Sonic the Hedgehog Review: Needs More Than a Speedy CGI Recovery

Matthew Deckers, Entertainment Analyst

On April 30, 2019, one movie trailer broke the internet. Uploaded on Paramount Pictures’ official YouTube channel, the first look at Sonic the Hedgehog (2020) showcased a character design for Sega’s mascot that was widely criticized, laughed at, and memed by millions of viewers. The reception was so overwhelmingly negative that an announcement for the film’s delay into early 2020 was made, stating that the animation team would be spending this time to rework the CGI into something more true to the original character. Ironically, after all of this controversy, Sonic the Hedgehog ended up being one of the better pieces of media involving the blue blur in the last fifteen years.

After months of work on redesigning Sonic, the VFX crew delivered a character model with surprisingly good results. One of the film’s few strengths is the way the blue hedgehog looks and moves around, which is much more true to the character’s design in the video games. But make no mistake, this was not an easy process for the hardworking animators for this project. The delay into this February gave them five months to fix Sonic’s design, which involved heavy periods of “crunch” (work weeks with hours typically ranging from 70 to 100 or more). This was also the final nail in the coffin for the Vancouver-based Moving Picture Company, which has worked on the VFX for various films, resulting in the studio’s closure and over 800 workers getting laid off.
While the hundreds of talented animators that were forced to undergo harsh work shifts, it seems that the visual effects were never the film’s greatest problem to begin with. For the most part, Sonic the Hedgehog is a generic adventure comedy that lacks any real soul or effort. After a brief opening explaining Sonic’s backstory, which takes itself very seriously, the movie jumps into the hedgehog’s life on Earth and his obsession with the life of small town police officer Tom Wachowski, played by James Marsden. He doesn’t know of Sonic’s existence until the meddling of Dr. Robotnik, played by Jim Carrey, forced the unlikely pair onto a road trip to San Francisco.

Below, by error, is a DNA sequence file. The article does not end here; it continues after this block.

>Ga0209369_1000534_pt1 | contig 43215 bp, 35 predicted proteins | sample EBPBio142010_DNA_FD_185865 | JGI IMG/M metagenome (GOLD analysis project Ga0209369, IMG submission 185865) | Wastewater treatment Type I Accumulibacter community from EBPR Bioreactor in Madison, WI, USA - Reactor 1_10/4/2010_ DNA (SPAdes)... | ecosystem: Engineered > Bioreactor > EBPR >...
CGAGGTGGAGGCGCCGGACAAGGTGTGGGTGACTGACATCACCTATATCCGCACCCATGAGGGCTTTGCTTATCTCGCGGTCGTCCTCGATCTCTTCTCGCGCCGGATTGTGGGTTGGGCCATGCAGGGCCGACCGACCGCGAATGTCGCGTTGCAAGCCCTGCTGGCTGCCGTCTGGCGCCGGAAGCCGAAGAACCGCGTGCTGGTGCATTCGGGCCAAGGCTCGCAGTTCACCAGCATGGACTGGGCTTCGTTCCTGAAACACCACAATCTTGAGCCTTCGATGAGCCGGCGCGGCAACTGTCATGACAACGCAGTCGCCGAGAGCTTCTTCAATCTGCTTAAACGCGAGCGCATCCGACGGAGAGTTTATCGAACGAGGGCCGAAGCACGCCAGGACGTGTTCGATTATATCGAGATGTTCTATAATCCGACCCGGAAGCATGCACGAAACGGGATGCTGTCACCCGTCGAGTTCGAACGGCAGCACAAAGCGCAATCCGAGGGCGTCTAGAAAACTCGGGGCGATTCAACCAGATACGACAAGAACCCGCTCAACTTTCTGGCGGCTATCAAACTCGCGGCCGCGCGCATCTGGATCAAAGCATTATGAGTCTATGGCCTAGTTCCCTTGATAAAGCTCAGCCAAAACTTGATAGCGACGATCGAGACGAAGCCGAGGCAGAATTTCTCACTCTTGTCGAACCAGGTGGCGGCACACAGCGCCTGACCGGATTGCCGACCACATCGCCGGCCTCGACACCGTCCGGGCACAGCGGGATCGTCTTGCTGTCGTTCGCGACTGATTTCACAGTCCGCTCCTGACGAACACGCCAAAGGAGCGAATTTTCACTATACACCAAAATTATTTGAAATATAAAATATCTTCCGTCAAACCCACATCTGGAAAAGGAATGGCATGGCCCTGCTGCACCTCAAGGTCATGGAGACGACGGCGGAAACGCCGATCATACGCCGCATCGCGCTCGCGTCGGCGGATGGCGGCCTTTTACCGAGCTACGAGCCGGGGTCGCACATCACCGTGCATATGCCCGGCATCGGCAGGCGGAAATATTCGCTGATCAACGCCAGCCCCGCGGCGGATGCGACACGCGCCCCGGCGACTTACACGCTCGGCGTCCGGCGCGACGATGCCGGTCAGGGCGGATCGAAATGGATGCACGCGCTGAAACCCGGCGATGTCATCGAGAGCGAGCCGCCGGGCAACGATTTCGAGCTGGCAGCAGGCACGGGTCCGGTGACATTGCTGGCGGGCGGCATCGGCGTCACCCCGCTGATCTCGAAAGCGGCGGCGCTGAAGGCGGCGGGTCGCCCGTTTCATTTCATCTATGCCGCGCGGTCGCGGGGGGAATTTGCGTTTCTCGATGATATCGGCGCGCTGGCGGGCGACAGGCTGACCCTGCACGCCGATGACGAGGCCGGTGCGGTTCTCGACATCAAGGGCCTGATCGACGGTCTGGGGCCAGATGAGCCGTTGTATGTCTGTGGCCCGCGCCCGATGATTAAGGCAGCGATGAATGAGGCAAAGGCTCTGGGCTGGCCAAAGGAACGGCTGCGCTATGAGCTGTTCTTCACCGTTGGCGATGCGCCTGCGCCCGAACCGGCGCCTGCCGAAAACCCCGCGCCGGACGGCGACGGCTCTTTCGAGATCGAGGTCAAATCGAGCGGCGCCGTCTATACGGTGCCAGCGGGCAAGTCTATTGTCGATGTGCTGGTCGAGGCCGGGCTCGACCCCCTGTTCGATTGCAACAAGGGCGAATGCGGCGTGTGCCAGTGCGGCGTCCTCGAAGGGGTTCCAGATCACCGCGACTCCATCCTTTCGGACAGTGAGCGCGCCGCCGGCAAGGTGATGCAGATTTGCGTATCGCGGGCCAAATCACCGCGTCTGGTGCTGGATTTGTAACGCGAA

These two characters never have much of a connection or chemistry throughout the entire film. Tom has no reason to aid Sonic in escaping Robotnik’s evil clutches, but he does so because the plot needs him to and nothing more. This causes him to become seen as a domestic terrorist by the U.S. government, which has allowed Robotnik to go after Sonic, and Tom’s picture is spread across news networks in the country. The film tries to act like it has a sense of urgency, but the writing never actually follows through with it. As soon as the main conflict gets rolling, Sonic and Tom take a stop at a bar for some silly shenanigans. This is being done while they’re still on the run after being outed as criminals. Because of the lack of attention to a consistent structure, it is difficult to be even mildly interested in this film.

The problems with the script don’t stop there. Admittedly, there are a number of clever jokes sprinkled throughout the 99 minute runtime, but the majority of the writing is fairly obnoxious or dull. Sonic’s whole shtick involves cracking one liners and talking about how fast he is, which gets old after he meets up with the human characters. This creates a stark contrast with the more “emotional” moments, which are laughable in-part due to the over-the-top voice acting for Sonic done by Ben Schwartz. And then there’s the numerous product placements. From one character expressing her love of Zillow to multiple Olive Garden promotions (Sonic and Tom even recite the restaurant chain’s slogan word-for-word), the movie almost presents itself like a YouTube video with several different ads.

About the only interesting aspect of the narrative is Jim Carrey’s Robotnik, reminiscent of his wackier comedy roles from the past. Much of the genuine laughs that this film provides come from his character, and if these lines were improvised it would not be very surprising.

Sonic the Hedgehog most certainly could have been much worse, and perhaps with the original design from that fateful first trailer it would have been. At the end of the day it joins the pile of mediocre video game movies that came before it, despite having some minor redeeming elements. Fans of the blue blur may find enjoyment in seeing their favorite hedgehog run around on screen and do his thing, which must seem refreshing to them after the long line of disastrous titles that this character has been through, but putting on a Sonic video game at home would seem like a much better idea instead.

Score: ★★